Good grief - I can find plenty of space for them on the Chatham rise (oops, that’s commercial) or up North (sorry, that’s Ngapuhi) er, well, the East Coast then (wrong again, that’s Ngati something or other, and if it isn’t we’ll make one up).  OK, I accept it won’t be easy but to ring-fence off huge areas of prime Gulf area for the exclusive use of yet another minority group is just another nail in the coffin of reason and common sense. I have heard the comment that this decision was arrived at by ‘democratic process’ and apparently clinched after the eco-lobby took the Minister out for his first ever experience of diving. Firstly I question the legitimacy of the majority of the thousands of votes from children who had been given pre-printed forms to fill out at school, which were then posted to the Minister. I wonder if these kids were told at the time all the facts they needed to come to a balanced view? Do their parents realise their kids are being used by a pressure group? How can you expect a child to understand that, because of the piece of paper they sent in, the only safe anchorage for 50 miles of coastline would be made out of bounds for a fishing boat with catch on board in the event of bad weather? If you were to ask these kids ‘Why did you send in the form’ would they say ‘oh, because I understood the ecological impact on the site and the need to preserve a balanced food-chain, and I considered the issue of maritime safety’ or would they say ‘because the teacher said all the fish were being taken, and anyway everyone in my class did it too, and it was really cool!’. Lets face it - if a Minister of the Crown can be influenced so completely, simply by the emotional impact of his first diving experience, then there’s not a lot of hope for a few thousand schoolkids having similar emotional manipulation applied. Can you imagine a (somehow) virginal Minister of Health, on having his/her first sexual experience, passing legislation to make sexual intercourse compulsory? Now there’s a thought...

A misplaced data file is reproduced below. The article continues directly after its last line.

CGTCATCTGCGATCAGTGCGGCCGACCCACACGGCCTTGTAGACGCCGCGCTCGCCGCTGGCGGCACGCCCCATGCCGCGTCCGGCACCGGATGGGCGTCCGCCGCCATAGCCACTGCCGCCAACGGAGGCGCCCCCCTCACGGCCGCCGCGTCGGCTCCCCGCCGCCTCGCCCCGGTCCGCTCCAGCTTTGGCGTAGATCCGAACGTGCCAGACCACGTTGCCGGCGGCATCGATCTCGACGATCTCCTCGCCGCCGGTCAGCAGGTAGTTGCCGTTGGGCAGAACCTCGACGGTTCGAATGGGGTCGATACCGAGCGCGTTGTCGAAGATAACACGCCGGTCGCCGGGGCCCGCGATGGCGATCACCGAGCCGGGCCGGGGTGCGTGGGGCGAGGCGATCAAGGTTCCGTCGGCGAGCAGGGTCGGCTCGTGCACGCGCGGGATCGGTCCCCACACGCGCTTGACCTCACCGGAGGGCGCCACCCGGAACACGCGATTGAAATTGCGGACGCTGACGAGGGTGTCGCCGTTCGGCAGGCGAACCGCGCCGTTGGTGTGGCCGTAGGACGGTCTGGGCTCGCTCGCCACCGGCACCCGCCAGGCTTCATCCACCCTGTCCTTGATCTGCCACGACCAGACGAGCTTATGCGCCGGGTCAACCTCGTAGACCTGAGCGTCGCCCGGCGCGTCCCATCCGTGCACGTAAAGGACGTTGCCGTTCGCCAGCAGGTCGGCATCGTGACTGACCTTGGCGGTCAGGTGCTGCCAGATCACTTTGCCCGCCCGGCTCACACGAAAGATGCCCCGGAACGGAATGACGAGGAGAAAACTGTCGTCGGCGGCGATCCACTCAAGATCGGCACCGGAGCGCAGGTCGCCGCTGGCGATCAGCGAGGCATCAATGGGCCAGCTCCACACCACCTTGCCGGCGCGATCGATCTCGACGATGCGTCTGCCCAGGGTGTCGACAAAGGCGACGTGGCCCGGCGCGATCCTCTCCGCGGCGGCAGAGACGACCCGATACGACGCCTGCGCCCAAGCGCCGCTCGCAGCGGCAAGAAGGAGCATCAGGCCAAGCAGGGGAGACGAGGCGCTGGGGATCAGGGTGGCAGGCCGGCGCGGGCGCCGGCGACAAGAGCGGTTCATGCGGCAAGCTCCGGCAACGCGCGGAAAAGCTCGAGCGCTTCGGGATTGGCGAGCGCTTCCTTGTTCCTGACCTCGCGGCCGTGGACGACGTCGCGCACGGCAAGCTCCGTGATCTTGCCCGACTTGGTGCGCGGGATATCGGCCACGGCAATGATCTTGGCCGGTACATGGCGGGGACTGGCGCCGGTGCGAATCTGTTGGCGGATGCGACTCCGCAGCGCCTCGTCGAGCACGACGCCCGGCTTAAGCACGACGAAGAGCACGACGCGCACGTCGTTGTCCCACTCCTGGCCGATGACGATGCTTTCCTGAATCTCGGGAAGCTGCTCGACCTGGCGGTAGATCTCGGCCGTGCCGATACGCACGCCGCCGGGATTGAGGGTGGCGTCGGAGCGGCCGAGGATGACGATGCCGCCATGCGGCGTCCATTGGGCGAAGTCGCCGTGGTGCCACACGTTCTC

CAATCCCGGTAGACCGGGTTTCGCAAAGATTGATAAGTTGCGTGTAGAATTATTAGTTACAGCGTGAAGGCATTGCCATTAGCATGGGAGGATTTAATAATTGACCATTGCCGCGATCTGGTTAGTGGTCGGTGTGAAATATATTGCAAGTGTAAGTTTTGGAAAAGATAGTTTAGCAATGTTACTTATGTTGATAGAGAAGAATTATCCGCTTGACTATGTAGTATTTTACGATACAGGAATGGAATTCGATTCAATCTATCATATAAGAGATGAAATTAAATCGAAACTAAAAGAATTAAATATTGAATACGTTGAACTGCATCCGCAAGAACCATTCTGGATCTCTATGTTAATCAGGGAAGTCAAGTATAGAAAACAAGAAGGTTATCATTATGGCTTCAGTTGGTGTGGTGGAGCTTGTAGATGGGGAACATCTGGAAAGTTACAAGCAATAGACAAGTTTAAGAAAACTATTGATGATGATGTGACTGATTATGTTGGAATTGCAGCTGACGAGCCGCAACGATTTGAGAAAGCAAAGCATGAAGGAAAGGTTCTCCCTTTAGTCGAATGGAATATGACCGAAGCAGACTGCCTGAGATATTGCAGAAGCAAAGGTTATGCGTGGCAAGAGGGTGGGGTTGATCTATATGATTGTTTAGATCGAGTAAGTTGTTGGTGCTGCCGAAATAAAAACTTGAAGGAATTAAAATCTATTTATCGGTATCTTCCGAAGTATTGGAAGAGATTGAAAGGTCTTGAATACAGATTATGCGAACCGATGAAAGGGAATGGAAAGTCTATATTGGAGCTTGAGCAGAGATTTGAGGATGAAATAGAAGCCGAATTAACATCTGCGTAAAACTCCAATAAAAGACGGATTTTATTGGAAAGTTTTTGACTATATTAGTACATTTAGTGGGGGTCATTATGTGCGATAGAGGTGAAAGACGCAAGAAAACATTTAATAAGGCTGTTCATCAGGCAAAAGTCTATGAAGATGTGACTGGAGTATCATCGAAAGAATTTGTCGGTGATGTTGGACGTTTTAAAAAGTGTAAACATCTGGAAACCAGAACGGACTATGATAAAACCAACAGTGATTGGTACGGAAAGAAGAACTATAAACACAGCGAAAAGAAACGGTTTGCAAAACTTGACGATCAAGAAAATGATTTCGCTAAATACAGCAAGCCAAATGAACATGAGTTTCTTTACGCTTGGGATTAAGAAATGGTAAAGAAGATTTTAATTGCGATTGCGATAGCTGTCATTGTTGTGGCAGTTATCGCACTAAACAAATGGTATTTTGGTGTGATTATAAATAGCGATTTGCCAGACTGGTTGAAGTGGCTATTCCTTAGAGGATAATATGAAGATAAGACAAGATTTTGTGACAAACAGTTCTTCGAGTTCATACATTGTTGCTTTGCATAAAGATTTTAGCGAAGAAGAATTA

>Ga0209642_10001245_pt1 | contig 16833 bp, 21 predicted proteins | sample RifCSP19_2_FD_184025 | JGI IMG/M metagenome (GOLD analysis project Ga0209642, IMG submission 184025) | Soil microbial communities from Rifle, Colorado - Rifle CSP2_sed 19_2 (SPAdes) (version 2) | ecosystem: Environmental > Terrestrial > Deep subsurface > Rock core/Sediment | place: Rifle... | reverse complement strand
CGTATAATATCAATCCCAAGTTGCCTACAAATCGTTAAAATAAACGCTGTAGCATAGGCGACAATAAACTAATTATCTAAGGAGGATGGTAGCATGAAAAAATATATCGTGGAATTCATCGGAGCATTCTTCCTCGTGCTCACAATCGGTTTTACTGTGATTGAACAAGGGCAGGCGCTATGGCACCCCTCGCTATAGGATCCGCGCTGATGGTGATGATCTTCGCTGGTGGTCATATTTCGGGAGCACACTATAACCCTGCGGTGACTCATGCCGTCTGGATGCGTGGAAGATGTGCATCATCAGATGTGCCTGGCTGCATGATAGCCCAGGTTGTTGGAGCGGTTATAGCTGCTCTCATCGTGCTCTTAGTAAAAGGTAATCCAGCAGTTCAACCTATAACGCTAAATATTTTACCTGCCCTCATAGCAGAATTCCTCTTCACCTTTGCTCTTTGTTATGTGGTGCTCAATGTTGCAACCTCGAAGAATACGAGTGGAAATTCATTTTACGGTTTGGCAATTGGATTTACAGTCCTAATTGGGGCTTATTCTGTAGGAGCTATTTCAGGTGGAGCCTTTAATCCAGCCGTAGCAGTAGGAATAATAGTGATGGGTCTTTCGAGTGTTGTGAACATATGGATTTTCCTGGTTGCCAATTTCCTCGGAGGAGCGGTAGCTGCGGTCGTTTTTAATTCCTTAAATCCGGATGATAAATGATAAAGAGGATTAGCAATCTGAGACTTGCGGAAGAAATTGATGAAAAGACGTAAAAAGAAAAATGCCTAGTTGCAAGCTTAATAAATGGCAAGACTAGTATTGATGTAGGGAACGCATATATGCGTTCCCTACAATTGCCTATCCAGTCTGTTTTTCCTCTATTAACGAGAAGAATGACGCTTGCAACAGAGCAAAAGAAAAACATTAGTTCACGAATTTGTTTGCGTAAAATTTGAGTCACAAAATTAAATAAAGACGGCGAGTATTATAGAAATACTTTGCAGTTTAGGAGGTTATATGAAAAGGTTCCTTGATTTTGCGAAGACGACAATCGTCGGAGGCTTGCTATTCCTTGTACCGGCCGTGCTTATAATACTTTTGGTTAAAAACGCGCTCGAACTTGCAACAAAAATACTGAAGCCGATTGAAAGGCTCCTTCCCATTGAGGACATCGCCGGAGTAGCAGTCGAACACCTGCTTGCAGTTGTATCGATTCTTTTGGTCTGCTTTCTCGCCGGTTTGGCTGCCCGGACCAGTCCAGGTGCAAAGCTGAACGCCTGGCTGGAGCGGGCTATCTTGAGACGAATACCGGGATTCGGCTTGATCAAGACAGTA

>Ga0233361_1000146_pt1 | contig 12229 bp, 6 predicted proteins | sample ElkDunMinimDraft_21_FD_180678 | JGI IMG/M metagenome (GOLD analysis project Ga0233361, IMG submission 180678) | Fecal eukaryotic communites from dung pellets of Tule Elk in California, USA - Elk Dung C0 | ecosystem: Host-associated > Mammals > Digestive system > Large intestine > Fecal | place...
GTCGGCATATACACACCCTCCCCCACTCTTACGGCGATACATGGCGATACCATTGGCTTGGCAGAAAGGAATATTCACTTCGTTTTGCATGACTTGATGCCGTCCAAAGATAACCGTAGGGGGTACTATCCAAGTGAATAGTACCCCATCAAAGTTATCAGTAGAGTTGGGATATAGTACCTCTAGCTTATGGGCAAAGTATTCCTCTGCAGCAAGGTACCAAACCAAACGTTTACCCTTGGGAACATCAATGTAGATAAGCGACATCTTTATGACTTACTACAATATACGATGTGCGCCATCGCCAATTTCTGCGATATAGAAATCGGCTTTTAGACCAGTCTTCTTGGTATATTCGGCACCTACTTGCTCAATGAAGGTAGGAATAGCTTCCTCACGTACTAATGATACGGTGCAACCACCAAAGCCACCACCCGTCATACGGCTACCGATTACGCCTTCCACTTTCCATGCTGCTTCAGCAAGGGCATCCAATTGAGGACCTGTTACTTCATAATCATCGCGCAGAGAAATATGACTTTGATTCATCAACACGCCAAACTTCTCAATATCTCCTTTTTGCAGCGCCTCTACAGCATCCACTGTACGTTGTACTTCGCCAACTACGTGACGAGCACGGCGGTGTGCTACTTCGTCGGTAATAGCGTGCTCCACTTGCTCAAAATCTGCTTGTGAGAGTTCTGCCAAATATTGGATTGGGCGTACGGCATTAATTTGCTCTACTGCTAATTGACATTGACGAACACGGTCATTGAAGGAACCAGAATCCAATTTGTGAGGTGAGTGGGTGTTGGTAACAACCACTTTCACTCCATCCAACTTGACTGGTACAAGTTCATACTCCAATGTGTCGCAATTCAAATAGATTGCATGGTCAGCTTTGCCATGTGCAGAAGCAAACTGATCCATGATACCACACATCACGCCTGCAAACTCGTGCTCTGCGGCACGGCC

I guess what really stuns me is the casual way the Dive lobby talks about how the business community in the affected area will need to ‘adjust’. What a lovely word. “Excuse me, I’m here to repossess your Charter boat, and while we’re at it, get your possessions out of the house ready for the Mortgagee Auction, but don’t load it all in the truck, ‘cos we’re going to sell that too.”   Some adjustment... And I had to chuckle, if a little darkly, at the Ministers decision to phase this ‘adjustment’ in over 12 months or so. Great. The axe will still fall Team, but at least you’ll be able to watch it fall. Of course, you won’t be able to sell up and escape because everyone knows what’s going to happen - just like a Taranaki Lease Farmer. Still, every cloud has a silver lining - there’ll be some cheap boats going for sale in about 12 months time. Unless of course they burn them to the waterline in protest before the banks can foreclose.